Close

Not a member yet? Register now and get started.

lock and key

Sign in to your account.

Account Login

Forgot your password?

Welcome to Dr. Peter N. Stearns' blog.

George Mason University Provost, Dr. Peter N. StearnsThe Provost Emeritus, Dr. Stearns is now University Professor in the History & Art History department.

Dr. Stearns served as Mason Provost for over 14 years, helping to oversee a period of rapid growth in enrollment, program development, and research, with concomitant attention to standards of educational quality. Expansion of global activities was an additional agenda priority. Returning to the faculty, Dr. Stearns teaches a variety of courses in history while continuing research and writing in social history, world history, and issues of academic administration.

Contact: Dr. Stearns, Phone: 703-993-4150

A Real Path Forward for AP World History

A Real Path Forward for AP World History

After a recent period of deep concern, there’s some (pretty) good news for those involved with AP World History: a real chance for constructive compromise Is emerging. Over the weekend, I had written a blog designed to join many others in expressing disapproval of the proposed change in the chronology of the AP course, cutting […]

Read more...

Conference on Emotions History: some thoughts about the field

Conference on Emotions History: some thoughts about the field

We have just emerged from a conference on the history of emotions at George Mason University that Susan Matt and I organized and that drew participation from about 70 people. It was, to our knowledge, the first extensive conference on the subject in North America, though participants came not only from Canada and the US […]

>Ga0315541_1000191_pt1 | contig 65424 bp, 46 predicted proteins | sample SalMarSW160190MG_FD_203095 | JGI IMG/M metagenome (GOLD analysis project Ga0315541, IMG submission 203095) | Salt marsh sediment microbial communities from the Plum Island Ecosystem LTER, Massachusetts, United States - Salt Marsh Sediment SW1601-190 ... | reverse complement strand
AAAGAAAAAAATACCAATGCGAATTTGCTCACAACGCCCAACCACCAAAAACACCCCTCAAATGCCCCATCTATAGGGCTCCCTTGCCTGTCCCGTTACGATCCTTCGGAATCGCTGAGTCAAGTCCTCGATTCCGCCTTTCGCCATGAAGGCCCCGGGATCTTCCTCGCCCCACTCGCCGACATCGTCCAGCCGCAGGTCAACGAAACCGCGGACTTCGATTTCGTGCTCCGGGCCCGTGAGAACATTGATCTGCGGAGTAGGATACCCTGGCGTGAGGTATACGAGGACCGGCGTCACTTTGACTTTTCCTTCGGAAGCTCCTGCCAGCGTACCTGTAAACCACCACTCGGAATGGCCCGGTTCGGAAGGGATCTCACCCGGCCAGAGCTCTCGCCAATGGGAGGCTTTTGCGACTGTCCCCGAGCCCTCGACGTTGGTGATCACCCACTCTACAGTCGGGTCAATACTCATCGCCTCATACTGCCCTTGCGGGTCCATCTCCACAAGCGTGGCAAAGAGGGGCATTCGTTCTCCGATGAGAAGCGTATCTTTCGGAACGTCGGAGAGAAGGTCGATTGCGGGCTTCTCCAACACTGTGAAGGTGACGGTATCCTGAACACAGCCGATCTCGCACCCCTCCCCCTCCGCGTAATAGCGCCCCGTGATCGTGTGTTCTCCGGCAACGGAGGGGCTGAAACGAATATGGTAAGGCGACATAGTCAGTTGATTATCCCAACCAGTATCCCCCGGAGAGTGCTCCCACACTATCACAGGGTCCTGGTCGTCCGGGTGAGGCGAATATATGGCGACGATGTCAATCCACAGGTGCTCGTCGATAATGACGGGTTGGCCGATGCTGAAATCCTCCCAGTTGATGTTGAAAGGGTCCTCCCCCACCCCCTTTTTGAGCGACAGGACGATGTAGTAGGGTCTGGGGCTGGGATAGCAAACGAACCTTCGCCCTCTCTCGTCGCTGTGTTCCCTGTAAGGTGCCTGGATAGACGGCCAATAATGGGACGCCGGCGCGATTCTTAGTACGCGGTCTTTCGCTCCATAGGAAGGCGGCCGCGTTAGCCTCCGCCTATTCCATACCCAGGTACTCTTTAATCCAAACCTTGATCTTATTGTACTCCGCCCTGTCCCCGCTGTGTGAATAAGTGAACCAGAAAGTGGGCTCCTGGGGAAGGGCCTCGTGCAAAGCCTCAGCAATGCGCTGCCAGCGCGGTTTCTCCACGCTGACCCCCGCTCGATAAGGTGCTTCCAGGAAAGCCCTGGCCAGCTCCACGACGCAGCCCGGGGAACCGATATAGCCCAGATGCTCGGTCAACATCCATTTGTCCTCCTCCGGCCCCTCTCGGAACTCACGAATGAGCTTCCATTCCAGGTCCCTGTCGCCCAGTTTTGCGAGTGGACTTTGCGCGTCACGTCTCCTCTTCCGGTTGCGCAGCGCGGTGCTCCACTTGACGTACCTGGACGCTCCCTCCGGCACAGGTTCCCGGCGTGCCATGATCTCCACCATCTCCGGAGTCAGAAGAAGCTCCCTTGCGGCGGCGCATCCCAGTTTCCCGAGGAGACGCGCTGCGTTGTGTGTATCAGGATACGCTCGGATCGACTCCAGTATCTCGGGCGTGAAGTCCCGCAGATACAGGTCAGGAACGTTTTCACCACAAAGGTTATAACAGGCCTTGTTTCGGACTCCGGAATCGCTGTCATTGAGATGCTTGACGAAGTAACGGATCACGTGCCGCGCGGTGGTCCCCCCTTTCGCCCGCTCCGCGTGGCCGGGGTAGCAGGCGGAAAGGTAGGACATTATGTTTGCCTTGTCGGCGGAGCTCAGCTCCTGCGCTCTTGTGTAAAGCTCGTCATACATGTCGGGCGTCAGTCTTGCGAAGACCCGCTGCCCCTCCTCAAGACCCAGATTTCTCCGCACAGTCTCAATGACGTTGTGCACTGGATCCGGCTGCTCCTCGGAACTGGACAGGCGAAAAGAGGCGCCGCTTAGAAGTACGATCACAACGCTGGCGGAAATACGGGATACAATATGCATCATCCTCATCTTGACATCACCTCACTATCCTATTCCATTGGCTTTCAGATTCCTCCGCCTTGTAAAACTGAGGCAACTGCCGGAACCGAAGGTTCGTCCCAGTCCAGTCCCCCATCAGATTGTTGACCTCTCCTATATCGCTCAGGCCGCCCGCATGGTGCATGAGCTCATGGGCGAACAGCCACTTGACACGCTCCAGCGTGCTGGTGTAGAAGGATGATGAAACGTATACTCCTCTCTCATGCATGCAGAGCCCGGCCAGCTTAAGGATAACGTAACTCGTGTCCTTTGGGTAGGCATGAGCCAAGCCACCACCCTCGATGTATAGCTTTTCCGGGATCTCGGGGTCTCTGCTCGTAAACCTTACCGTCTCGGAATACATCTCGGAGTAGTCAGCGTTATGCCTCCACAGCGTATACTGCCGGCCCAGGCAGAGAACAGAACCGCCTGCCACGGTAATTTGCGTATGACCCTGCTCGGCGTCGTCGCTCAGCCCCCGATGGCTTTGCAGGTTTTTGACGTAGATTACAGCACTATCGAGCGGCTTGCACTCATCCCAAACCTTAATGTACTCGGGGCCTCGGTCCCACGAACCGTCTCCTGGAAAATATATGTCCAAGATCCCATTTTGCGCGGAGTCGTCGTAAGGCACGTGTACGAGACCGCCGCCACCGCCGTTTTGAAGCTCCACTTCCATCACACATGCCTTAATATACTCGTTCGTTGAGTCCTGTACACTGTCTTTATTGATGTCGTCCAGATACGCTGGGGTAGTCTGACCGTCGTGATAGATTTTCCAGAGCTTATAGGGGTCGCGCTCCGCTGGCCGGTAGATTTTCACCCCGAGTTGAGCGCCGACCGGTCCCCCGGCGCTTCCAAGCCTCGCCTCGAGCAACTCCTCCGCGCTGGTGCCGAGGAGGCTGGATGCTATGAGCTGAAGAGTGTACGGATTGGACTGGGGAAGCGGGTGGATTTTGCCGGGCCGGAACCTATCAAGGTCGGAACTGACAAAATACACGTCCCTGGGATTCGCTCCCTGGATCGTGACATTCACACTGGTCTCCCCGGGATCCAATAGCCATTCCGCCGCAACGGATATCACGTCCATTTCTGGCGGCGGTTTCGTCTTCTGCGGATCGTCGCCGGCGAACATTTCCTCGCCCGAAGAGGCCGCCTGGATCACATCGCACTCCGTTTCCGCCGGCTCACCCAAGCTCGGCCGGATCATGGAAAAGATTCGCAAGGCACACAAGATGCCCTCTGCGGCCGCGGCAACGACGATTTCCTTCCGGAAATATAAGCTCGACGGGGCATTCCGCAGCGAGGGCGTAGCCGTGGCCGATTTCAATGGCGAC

Read more...

We Need No More War

We Need No More War

This little essay is partly a statement of deeply felt personal opinion, for whatever it’s worth, and partly an appeal, for those similarly disposed, for a discussion of possible action. It’s an invitation to create an urgent collective voice for peace. The recent appointments of a new secretary of state and a new national security […]

Read more...

Another Take on History Learning

Another Take on History Learning

I’ve been teaching an honors course on the history of emotion for a few years now, and have always enjoyed both the course and the students – despite or because of the fact that few if any intend to be history majors. The year the course has been particularly lively, and it – along with […]

Read more...

Why (Older Folks) Study History?

Why (Older Folks) Study History?

As part of a project aimed at discussing what (if anything) studying history does for wellbeing, I thought it would be relevant to ask a group of people actively engaged in a learning in retirement program (Osher Lifelong Learning Institute, linked to George Mason University) what they thought. I have some experience asking, and thinking […]

Read more...

A Little Global Review?

A Little Global Review?

One of the advantages of no longer being Provost, but retaining interest in some of the issues that attracted me before, is that there is an opportunity for additional thinking and reflection. This can be slightly embarrassing, when one realizes that some of the thoughts should have been thought before, when there was more chance […]

Read more...

The Nuclear Analogy

The Nuclear Analogy

I have been intrigued, recently, by how often the media (particularly, the print media, who still enjoy the time to think) are turning to history to find some guidelines amid current uncertainties. It’s great to be reminded of how essential the discipline is, and I hope anti-humanists will take note. Thus we are told about […]

Read more...